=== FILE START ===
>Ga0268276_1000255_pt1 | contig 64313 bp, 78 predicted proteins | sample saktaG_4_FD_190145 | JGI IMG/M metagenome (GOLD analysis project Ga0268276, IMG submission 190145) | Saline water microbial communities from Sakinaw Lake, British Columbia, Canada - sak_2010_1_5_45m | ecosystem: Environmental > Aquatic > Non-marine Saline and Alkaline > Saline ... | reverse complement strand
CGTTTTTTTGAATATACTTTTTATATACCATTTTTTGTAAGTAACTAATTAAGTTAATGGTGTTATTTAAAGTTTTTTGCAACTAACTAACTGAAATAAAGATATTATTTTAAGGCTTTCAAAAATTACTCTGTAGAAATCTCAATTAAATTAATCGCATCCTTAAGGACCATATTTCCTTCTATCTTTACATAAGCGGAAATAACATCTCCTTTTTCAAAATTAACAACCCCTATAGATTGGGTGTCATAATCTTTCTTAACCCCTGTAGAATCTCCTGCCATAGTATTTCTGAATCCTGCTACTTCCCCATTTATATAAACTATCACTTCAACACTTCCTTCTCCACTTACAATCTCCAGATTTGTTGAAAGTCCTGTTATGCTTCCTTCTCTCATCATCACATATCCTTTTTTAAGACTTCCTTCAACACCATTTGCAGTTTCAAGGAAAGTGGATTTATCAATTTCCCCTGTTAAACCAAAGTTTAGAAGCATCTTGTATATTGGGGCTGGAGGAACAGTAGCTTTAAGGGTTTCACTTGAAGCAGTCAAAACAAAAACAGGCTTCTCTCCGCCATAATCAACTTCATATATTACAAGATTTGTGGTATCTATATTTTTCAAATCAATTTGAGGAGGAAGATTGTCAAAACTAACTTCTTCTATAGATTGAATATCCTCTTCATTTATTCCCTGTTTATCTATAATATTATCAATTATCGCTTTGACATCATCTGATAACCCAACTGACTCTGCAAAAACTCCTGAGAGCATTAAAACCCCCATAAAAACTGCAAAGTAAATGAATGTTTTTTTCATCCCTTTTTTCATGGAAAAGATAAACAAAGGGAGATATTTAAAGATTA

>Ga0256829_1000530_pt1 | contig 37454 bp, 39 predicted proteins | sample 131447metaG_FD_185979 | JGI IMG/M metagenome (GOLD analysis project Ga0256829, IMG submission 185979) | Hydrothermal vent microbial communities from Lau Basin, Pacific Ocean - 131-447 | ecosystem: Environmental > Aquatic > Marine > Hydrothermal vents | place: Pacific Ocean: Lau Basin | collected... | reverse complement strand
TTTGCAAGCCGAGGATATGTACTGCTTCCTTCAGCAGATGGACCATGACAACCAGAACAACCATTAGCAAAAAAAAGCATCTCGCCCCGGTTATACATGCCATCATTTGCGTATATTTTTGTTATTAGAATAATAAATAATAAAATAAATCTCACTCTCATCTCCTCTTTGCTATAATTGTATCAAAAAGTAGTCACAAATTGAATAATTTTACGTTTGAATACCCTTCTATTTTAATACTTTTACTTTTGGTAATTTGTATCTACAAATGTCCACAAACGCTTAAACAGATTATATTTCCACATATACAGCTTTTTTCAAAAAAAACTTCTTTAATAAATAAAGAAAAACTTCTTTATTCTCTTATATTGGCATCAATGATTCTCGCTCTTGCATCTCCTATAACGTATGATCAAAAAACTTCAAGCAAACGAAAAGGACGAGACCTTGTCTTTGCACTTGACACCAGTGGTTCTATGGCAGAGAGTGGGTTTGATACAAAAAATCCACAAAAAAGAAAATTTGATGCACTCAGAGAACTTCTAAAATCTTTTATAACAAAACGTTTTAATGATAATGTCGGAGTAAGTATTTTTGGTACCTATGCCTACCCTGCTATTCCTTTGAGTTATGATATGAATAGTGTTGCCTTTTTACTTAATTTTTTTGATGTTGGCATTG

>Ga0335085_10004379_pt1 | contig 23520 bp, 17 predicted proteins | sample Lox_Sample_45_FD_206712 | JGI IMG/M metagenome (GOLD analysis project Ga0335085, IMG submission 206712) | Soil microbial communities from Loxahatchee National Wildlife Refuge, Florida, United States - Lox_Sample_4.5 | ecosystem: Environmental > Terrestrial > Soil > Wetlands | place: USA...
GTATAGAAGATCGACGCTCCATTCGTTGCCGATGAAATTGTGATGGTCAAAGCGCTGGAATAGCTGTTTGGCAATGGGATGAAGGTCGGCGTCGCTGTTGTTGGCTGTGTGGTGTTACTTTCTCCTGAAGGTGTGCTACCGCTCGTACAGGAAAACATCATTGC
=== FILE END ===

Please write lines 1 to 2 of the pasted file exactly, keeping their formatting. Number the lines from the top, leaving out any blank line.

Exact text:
>Ga0268276_1000255_pt1 | contig 64313 bp, 78 predicted proteins | sample saktaG_4_FD_190145 | JGI IMG/M metagenome (GOLD analysis project Ga0268276, IMG submission 190145) | Saline water microbial communities from Sakinaw Lake, British Columbia, Canada - sak_2010_1_5_45m | ecosystem: Environmental > Aquatic > Non-marine Saline and Alkaline > Saline ... | reverse complement strand
CGTTTTTTTGAATATACTTTTTATATACCATTTTTTGTAAGTAACTAATTAAGTTAATGGTGTTATTTAAAGTTTTTTGCAACTAACTAACTGAAATAAAGATATTATTTTAAGGCTTTCAAAAATTACTCTGTAGAAATCTCAATTAAATTAATCGCATCCTTAAGGACCATATTTCCTTCTATCTTTACATAAGCGGAAATAACATCTCCTTTTTCAAAATTAACAACCCCTATAGATTGGGTGTCATAATCTTTCTTAACCCCTGTAGAATCTCCTGCCATAGTATTTCTGAATCCTGCTACTTCCCCATTTATATAAACTATCACTTCAACACTTCCTTCTCCACTTACAATCTCCAGATTTGTTGAAAGTCCTGTTATGCTTCCTTCTCTCATCATCACATATCCTTTTTTAAGACTTCCTTCAACACCATTTGCAGTTTCAAGGAAAGTGGATTTATCAATTTCCCCTGTTAAACCAAAGTTTAGAAGCATCTTGTATATTGGGGCTGGAGGAACAGTAGCTTTAAGGGTTTCACTTGAAGCAGTCAAAACAAAAACAGGCTTCTCTCCGCCATAATCAACTTCATATATTACAAGATTTGTGGTATCTATATTTTTCAAATCAATTTGAGGAGGAAGATTGTCAAAACTAACTTCTTCTATAGATTGAATATCCTCTTCATTTATTCCCTGTTTATCTATAATATTATCAATTATCGCTTTGACATCATCTGATAACCCAACTGACTCTGCAAAAACTCCTGAGAGCATTAAAACCCCCATAAAAACTGCAAAGTAAATGAATGTTTTTTTCATCCCTTTTTTCATGGAAAAGATAAACAAAGGGAGATATTTAAAGATTA